The Army Futures Command (AFC) is ready to start working on modernizing the U.S. Army. As MeriTalk reported last month, the new AFC is headquartered in Austin. John Murray, who will lead the new command, was promoted to four-star general last Friday at a ceremony in Austin, following Senate confirmation of the promotion early last week.

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The AFC is tasked with leading the Army’s “future force modernization enterprise,” according to a press release. The command will assess the future operational environment, emerging threats, and innovative technologies.

At a ceremony on Friday celebrating the new command center, Murray shared his thoughts on the future of AFC.

“For too long we have focused only on cost, schedule, and performance,” Murray said. “We must now also focus on value, value to the young men and women that will be operating the equipment we build and utilizing the concepts we develop.”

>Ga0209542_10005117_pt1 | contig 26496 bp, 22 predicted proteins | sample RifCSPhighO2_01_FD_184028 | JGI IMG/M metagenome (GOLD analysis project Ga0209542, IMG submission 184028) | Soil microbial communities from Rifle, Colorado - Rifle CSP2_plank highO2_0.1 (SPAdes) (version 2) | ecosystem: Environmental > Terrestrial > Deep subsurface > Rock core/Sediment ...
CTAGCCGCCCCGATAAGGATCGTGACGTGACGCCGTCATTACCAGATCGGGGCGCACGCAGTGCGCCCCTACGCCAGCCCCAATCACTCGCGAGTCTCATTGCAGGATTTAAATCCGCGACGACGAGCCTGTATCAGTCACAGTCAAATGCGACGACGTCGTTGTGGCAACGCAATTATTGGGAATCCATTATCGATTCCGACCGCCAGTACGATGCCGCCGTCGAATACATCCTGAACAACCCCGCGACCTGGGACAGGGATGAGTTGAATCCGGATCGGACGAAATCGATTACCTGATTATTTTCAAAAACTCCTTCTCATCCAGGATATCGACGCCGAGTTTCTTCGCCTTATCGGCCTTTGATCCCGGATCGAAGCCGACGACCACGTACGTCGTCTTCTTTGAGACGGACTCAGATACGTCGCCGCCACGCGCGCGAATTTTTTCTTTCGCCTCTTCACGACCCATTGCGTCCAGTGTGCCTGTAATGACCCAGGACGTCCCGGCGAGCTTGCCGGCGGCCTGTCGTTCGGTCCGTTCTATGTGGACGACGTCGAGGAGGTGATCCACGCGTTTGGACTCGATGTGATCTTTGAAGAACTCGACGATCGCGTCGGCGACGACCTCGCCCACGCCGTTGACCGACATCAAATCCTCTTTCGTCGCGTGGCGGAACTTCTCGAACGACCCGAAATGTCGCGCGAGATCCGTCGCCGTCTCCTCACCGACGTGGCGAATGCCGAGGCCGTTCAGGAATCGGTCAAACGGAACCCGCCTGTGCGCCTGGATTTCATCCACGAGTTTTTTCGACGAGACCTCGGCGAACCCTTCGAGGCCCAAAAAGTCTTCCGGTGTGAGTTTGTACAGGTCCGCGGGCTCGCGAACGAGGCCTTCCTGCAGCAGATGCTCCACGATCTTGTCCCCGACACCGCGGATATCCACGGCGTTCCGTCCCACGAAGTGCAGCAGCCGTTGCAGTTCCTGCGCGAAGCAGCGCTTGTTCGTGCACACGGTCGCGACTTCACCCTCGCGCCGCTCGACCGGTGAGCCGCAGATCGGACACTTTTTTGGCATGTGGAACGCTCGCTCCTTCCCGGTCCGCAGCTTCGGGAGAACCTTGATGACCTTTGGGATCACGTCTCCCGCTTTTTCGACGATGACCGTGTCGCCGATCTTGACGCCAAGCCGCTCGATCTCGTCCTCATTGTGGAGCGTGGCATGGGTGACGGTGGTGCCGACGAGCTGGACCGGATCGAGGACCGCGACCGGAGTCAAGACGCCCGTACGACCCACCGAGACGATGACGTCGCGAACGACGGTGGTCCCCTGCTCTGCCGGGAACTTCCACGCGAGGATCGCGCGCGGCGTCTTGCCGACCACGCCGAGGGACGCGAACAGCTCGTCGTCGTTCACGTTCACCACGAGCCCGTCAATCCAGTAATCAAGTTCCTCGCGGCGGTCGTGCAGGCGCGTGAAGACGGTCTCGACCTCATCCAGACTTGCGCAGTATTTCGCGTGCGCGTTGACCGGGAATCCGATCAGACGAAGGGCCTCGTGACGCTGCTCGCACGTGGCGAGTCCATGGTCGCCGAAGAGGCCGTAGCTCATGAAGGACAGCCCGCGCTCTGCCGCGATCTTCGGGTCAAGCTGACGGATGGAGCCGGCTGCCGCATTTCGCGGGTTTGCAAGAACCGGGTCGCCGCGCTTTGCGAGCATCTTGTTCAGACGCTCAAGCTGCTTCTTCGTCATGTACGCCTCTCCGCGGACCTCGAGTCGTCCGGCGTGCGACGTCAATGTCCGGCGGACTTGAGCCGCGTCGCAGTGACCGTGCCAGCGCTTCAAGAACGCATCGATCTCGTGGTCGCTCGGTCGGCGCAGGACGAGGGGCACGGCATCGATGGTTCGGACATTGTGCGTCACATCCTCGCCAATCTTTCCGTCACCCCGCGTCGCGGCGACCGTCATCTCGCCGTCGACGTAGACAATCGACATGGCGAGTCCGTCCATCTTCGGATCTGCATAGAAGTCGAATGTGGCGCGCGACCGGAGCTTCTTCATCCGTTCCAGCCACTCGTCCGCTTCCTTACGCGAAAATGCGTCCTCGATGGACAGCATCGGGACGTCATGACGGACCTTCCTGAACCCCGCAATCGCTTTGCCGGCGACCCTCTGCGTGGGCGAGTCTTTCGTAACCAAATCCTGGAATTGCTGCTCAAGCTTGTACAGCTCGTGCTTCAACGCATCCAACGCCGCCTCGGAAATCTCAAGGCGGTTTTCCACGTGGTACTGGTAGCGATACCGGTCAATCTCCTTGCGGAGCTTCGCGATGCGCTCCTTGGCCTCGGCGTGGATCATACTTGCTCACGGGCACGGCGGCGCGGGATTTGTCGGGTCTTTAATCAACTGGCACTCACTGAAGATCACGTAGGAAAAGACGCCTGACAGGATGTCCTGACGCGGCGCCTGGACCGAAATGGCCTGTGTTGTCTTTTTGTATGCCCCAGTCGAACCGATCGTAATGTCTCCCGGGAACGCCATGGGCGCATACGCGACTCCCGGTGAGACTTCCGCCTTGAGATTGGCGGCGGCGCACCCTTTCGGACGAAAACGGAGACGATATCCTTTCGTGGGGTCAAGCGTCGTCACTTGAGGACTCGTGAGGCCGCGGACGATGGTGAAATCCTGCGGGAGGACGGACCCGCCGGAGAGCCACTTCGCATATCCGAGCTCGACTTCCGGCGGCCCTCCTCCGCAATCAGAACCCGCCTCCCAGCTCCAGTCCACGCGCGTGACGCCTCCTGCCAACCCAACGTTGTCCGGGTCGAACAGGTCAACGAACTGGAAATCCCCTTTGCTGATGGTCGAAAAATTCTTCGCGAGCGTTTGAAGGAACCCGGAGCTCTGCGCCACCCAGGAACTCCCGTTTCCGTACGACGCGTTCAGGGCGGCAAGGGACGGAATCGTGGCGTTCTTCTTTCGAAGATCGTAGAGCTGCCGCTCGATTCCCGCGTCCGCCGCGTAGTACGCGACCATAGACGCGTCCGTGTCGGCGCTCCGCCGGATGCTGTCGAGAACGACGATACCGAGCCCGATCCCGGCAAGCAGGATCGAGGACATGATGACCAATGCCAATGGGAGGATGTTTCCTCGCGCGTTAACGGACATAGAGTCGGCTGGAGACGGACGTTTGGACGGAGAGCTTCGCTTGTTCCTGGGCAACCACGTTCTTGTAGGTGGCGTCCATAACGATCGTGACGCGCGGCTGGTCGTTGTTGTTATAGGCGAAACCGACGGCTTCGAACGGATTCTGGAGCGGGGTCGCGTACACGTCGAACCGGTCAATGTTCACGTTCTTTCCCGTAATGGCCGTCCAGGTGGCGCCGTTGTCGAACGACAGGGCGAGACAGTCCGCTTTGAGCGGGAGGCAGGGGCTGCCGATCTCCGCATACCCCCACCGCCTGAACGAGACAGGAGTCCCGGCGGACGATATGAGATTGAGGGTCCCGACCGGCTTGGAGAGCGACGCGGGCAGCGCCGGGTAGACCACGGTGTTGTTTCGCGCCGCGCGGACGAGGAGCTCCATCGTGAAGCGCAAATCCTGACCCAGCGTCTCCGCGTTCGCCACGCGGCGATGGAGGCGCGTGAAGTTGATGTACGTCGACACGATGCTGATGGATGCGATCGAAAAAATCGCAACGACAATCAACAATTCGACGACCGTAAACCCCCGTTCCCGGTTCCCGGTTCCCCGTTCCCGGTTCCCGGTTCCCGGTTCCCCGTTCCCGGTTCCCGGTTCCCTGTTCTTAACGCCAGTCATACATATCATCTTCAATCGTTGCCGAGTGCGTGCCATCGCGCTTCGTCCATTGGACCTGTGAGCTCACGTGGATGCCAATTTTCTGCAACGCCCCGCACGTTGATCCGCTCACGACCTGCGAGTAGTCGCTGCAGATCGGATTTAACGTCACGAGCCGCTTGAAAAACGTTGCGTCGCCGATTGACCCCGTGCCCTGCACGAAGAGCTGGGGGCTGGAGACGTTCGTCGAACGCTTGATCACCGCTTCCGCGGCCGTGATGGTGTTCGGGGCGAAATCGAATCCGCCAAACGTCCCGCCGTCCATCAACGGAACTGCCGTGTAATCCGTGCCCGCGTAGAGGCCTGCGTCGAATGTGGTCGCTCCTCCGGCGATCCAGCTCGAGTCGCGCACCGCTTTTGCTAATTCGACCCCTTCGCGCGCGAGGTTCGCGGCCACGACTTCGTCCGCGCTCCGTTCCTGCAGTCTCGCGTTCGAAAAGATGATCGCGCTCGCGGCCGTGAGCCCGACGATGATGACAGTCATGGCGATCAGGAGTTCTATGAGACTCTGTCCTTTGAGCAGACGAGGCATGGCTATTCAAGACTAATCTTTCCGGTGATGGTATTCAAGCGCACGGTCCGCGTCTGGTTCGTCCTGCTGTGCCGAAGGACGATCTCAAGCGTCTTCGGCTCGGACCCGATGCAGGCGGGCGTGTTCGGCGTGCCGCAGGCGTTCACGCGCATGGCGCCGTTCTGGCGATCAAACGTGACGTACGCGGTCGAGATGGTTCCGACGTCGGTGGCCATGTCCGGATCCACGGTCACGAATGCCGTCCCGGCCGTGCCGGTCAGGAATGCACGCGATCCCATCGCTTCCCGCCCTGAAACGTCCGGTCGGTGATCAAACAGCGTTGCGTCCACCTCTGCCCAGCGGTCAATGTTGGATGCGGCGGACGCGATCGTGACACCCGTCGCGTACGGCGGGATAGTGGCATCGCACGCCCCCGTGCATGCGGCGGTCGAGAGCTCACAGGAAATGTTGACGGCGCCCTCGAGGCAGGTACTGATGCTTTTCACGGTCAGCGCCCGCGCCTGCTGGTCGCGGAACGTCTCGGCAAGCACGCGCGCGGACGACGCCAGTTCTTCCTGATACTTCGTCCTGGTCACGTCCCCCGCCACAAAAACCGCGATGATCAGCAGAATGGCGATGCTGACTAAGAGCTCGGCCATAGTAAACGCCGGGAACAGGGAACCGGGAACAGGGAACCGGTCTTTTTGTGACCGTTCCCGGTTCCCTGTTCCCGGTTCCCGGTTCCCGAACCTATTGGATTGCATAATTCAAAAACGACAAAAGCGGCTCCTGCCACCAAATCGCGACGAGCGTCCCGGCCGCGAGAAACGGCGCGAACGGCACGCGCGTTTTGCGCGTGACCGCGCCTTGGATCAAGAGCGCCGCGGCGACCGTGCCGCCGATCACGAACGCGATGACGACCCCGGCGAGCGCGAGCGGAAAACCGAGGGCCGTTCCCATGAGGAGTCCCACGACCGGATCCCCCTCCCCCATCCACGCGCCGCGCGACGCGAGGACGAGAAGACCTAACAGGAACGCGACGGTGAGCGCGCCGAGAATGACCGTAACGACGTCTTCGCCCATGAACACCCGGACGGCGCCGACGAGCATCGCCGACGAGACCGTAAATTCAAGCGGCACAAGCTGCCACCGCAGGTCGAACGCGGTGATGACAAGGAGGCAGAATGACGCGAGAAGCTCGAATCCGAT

According to the U.S. Army, Murray will focus on six modernization goals as the leader of AFC: long-range precision fires; the next generation combat vehicle; a future vertical lift platform; the Army network; air and missile defense; and soldier lethality. Murray will also work to synchronize efforts among the Army Commands, including Army Forces Command, Army Training and Doctrine Command, and Army Materiel Command.

When the Army initially announced Austin as the location for the AFC, it cited Austin’s low cost of living, as well as local academic institutions and a thriving technology sector for why it chose the city. The Army’s focus on cost of living makes sense, since the AFC is expected to host 500 soldiers and civilians when the command reaches full operational capability by summer 2019.

The AFC will have three locations, totaling roughly 75,000 square feet. Included in its footprint is a 20,000-square-foot incubator hub, where 100 personnel from the AFC will work worth with private sector companies to develop new technologies.

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Kate Polit
Kate Polit
Kate Polit is MeriTalk's Assistant Copy & Production Editor covering the intersection of government and technology.